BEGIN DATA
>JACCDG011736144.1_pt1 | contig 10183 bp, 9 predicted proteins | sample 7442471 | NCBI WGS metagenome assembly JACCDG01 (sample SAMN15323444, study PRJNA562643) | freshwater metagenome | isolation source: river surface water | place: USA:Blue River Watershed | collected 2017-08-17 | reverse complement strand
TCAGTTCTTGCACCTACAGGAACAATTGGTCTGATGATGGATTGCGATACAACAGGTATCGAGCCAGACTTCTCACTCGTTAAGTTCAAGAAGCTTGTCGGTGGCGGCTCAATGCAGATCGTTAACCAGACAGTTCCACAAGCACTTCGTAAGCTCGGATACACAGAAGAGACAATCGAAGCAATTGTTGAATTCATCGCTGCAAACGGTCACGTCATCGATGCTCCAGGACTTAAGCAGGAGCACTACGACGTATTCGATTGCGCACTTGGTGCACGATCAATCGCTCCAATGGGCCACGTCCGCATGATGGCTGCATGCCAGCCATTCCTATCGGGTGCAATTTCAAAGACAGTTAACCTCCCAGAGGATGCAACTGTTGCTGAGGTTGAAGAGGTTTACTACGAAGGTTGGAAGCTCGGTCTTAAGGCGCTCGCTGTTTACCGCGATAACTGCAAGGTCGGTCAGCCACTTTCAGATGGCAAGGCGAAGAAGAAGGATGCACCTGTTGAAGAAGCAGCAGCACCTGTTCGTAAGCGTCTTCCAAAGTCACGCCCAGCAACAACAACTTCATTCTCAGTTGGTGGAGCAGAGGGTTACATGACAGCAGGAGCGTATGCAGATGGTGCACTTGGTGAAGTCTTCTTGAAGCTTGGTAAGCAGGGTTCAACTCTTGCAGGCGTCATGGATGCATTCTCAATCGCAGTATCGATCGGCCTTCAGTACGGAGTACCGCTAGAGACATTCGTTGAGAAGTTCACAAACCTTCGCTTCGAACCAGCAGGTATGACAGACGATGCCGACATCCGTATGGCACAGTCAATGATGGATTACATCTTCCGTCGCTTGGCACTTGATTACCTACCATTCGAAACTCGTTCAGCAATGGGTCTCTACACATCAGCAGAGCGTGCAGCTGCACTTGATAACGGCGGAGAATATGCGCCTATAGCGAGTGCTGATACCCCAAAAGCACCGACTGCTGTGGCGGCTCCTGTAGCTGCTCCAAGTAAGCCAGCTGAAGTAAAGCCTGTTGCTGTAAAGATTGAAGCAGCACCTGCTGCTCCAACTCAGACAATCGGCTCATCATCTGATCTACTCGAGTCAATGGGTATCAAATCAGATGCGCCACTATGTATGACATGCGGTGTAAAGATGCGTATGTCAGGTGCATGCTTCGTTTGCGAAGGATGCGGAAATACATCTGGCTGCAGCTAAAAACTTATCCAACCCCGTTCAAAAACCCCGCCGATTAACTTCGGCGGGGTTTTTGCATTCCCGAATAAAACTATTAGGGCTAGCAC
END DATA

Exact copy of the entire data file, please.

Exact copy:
>JACCDG011736144.1_pt1 | contig 10183 bp, 9 predicted proteins | sample 7442471 | NCBI WGS metagenome assembly JACCDG01 (sample SAMN15323444, study PRJNA562643) | freshwater metagenome | isolation source: river surface water | place: USA:Blue River Watershed | collected 2017-08-17 | reverse complement strand
TCAGTTCTTGCACCTACAGGAACAATTGGTCTGATGATGGATTGCGATACAACAGGTATCGAGCCAGACTTCTCACTCGTTAAGTTCAAGAAGCTTGTCGGTGGCGGCTCAATGCAGATCGTTAACCAGACAGTTCCACAAGCACTTCGTAAGCTCGGATACACAGAAGAGACAATCGAAGCAATTGTTGAATTCATCGCTGCAAACGGTCACGTCATCGATGCTCCAGGACTTAAGCAGGAGCACTACGACGTATTCGATTGCGCACTTGGTGCACGATCAATCGCTCCAATGGGCCACGTCCGCATGATGGCTGCATGCCAGCCATTCCTATCGGGTGCAATTTCAAAGACAGTTAACCTCCCAGAGGATGCAACTGTTGCTGAGGTTGAAGAGGTTTACTACGAAGGTTGGAAGCTCGGTCTTAAGGCGCTCGCTGTTTACCGCGATAACTGCAAGGTCGGTCAGCCACTTTCAGATGGCAAGGCGAAGAAGAAGGATGCACCTGTTGAAGAAGCAGCAGCACCTGTTCGTAAGCGTCTTCCAAAGTCACGCCCAGCAACAACAACTTCATTCTCAGTTGGTGGAGCAGAGGGTTACATGACAGCAGGAGCGTATGCAGATGGTGCACTTGGTGAAGTCTTCTTGAAGCTTGGTAAGCAGGGTTCAACTCTTGCAGGCGTCATGGATGCATTCTCAATCGCAGTATCGATCGGCCTTCAGTACGGAGTACCGCTAGAGACATTCGTTGAGAAGTTCACAAACCTTCGCTTCGAACCAGCAGGTATGACAGACGATGCCGACATCCGTATGGCACAGTCAATGATGGATTACATCTTCCGTCGCTTGGCACTTGATTACCTACCATTCGAAACTCGTTCAGCAATGGGTCTCTACACATCAGCAGAGCGTGCAGCTGCACTTGATAACGGCGGAGAATATGCGCCTATAGCGAGTGCTGATACCCCAAAAGCACCGACTGCTGTGGCGGCTCCTGTAGCTGCTCCAAGTAAGCCAGCTGAAGTAAAGCCTGTTGCTGTAAAGATTGAAGCAGCACCTGCTGCTCCAACTCAGACAATCGGCTCATCATCTGATCTACTCGAGTCAATGGGTATCAAATCAGATGCGCCACTATGTATGACATGCGGTGTAAAGATGCGTATGTCAGGTGCATGCTTCGTTTGCGAAGGATGCGGAAATACATCTGGCTGCAGCTAAAAACTTATCCAACCCCGTTCAAAAACCCCGCCGATTAACTTCGGCGGGGTTTTTGCATTCCCGAATAAAACTATTAGGGCTAGCAC